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Author: Craig Boerner

Vanderbilt sleep expert offers daylight saving survival tips

Mar. 7, 2013—Moving clocks forward one hour in the spring means more daylight in the evenings, but that glorious after-work sunshine comes at a price – a horrible groggy feeling on Monday morning. Daylight saving time begins at 2 a.m. on Sunday, March 10, essentially erasing an hour of sleep. That results in a population with fatigue,...

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Cure in sight for kissing bug’s bite

Feb. 14, 2013—Chagas disease, a deadly tropical infection caused by the protozoan parasite Trypanosoma cruzi and transmitted by biting insects called “kissing bugs,” has begun to spread around the world, including the U.S. Yet current treatment is toxic and limited to the acute stage. In The Journal of Infectious Diseases (JID), Galina Lepesheva, Ph.D., and her colleagues...

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Itchy, runny nose may be an allergy – or the weather

Jan. 31, 2013—As winter continues to take most of the country on a temperature roller coaster ride, many find themselves reaching for pain relievers or other remedies to deal with runny noses and symptoms associated with sinus and allergy problems.

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Follow these cold-weather tips for taking care of your skin

Jan. 24, 2013—Cold weather is the enemy of skin. John Zic, associate professor of medicine and a dermatologist at Vanderbilt University Medical Center, tells you how to fight back.

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VU’s Pettit named ‘Tennessean of the Year’

Jan. 10, 2013—Vanderbilt’s April Pettit, M.D., MPH, instructor in Medicine, is being recognized as the “Tennessean of the Year” by the readers and editorial board of The Tennessean.

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Tip over injuries continue to increase in children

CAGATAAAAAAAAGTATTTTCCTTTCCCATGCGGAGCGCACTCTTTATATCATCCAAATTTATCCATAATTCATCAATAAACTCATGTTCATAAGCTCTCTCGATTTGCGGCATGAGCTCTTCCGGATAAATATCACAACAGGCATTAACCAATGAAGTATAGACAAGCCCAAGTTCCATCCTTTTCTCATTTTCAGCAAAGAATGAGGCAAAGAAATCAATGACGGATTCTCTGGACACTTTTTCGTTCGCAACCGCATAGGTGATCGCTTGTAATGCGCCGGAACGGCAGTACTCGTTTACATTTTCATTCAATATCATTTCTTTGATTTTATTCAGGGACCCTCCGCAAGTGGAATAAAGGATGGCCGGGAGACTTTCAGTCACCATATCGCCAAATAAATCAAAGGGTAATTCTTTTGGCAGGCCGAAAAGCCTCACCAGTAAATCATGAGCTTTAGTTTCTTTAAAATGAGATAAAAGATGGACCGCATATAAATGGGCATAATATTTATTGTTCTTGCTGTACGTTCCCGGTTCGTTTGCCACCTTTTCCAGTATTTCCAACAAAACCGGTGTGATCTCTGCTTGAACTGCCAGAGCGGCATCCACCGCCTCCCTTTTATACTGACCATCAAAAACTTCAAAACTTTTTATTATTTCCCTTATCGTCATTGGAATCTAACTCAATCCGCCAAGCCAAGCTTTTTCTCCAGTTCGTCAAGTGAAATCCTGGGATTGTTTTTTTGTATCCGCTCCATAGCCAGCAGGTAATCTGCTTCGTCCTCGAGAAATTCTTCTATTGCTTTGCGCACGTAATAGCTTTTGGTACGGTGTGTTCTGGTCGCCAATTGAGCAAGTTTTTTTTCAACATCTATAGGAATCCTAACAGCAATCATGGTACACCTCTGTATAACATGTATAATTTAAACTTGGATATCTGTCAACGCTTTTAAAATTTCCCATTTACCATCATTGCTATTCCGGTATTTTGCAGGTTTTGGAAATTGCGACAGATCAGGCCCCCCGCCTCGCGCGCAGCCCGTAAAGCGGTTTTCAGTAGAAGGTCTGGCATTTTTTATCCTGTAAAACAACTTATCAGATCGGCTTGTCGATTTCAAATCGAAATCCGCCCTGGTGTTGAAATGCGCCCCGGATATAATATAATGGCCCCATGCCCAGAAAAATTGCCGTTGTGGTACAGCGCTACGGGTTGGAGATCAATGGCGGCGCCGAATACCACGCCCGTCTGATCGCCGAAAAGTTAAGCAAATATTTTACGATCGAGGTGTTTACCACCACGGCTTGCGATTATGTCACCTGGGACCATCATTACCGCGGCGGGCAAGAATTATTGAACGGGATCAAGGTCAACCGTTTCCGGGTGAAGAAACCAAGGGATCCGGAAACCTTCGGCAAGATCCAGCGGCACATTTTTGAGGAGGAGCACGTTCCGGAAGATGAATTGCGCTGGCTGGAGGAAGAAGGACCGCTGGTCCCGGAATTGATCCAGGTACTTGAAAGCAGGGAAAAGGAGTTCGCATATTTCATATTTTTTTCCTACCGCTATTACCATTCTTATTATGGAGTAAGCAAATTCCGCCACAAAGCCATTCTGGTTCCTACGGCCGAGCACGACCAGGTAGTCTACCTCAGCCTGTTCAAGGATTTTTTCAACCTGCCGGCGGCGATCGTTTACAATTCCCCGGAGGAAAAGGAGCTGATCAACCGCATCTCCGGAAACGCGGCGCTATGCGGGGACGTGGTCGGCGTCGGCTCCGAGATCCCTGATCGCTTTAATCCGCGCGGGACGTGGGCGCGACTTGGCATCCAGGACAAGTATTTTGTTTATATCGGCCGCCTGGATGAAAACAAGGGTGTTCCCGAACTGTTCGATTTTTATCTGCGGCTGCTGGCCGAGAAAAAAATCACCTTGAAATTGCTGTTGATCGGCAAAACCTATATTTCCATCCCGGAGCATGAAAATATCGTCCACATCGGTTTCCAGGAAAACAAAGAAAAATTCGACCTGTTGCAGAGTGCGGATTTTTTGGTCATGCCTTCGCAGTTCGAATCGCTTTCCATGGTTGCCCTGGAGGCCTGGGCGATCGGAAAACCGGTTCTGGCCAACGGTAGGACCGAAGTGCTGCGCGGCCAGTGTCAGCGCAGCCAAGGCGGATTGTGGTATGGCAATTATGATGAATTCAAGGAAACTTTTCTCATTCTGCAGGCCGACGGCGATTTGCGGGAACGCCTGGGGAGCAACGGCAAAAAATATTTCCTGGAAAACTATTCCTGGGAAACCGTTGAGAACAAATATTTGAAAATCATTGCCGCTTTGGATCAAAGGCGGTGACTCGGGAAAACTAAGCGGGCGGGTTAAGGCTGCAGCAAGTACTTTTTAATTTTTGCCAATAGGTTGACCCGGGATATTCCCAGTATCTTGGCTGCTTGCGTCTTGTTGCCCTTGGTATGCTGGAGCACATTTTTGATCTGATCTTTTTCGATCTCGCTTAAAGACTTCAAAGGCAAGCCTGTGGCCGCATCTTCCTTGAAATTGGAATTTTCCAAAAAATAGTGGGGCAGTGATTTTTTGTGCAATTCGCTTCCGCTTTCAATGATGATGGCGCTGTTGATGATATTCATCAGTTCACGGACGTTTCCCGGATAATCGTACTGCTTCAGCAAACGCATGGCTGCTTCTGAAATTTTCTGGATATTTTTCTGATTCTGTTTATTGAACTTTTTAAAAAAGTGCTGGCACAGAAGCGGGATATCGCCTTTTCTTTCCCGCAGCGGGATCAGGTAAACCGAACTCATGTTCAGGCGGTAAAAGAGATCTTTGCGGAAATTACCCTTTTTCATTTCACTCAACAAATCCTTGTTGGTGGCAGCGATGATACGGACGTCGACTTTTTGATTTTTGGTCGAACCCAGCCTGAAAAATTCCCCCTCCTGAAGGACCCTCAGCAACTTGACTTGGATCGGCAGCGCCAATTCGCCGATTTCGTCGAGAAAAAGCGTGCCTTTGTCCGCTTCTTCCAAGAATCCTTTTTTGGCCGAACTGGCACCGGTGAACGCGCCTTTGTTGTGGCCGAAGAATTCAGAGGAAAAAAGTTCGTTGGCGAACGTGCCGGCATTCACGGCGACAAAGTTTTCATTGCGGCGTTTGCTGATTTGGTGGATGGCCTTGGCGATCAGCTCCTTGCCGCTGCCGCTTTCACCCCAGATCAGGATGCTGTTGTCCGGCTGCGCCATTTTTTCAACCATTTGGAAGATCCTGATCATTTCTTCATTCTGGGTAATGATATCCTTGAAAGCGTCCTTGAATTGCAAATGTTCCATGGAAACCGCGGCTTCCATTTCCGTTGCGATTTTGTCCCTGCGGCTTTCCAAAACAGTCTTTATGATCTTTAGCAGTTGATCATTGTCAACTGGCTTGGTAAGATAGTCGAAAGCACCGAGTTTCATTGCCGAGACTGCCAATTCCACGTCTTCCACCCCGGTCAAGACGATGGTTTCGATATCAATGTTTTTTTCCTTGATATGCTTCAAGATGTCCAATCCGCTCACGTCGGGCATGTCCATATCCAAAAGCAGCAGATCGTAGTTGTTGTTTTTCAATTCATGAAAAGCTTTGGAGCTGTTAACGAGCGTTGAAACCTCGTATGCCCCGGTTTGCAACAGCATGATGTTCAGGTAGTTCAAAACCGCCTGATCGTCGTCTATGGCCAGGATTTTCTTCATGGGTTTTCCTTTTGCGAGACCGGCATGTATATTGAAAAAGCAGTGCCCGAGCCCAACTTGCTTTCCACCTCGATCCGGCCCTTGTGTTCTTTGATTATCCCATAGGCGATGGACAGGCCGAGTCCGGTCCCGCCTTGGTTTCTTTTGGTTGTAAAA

Dec. 20, 2012—Nearly 13,000 children are injured each year in the U.S. from televisions tipping over, with a child dying every three weeks, according to a report released today by Safe Kids Worldwide and SANUS. Monroe Carell Jr. Children’s Hospital at Vanderbilt Safe Children Program manager Sarah Haverstick said that number has increased by 31 percent over...

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Monroe Carell Jr. Children’s Hospital at Vanderbilt urges parents to talk to teens about safe driving this holiday season

Dec. 20, 2012—Motor vehicle crashes are the leading cause of injury and death among teenagers every year, and crash deaths are even higher during the Christmas and New Year’s holidays. It is very important that teen drivers avoid distraction in any form to keep themselves and others safe. Purnima Unni, Pediatric Trauma Injury Prevention Program Coordinator at...

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How to avoid family stress over the holidays

Dec. 19, 2012—Getting together with extended family during the holidays can be stressful, but it doesn’t have to be, says Keith G. Meador, professor of psychiatry and preventive medicine and director of the Center for Biomedical Ethics and Society at Vanderbilt. There are ways of managing expectations to make the time together better for everyone. “Holidays bring...

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Emergency medicine efforts in Guyana lauded

Dec. 6, 2012—Vanderbilt’s Department of Emergency Medicine recently received a Commendation Award for its decade-long efforts to establish an Emergency Medicine program and department at Georgetown Public Hospital Corporation in Guyana.

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Monroe Carell Jr. Children’s Hospital at Vanderbilt urges caution during holiday decorating

Dec. 3, 2012—Holiday lights and decorations bring an increased potential for injury, especially to young children. Monroe Carell Jr. Children’s Hospital at Vanderbilt is offering a host of tips to keep homes safe and prevent holiday-related injuries. Holiday home safety mishaps account for more than 12,000 emergency room visits each year in the United States during November...

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Former pro golfer, burn patient makes return visit to Vanderbilt

Oct. 25, 2012—Former pro golfer Cathy Gerring returned to Vanderbilt University Medical Center recently for the first time since she was hospitalized here after being badly burned in a golf tournament more than 20 years ago.

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Vanderbilt researchers find that diabetes drug could be effective in treating addiction

Oct. 23, 2012—A drug already used for the medical management of diabetes also reduces the rewarding effects of cocaine in animals, which could have far-reaching implications for patients worldwide who suffer from addiction.

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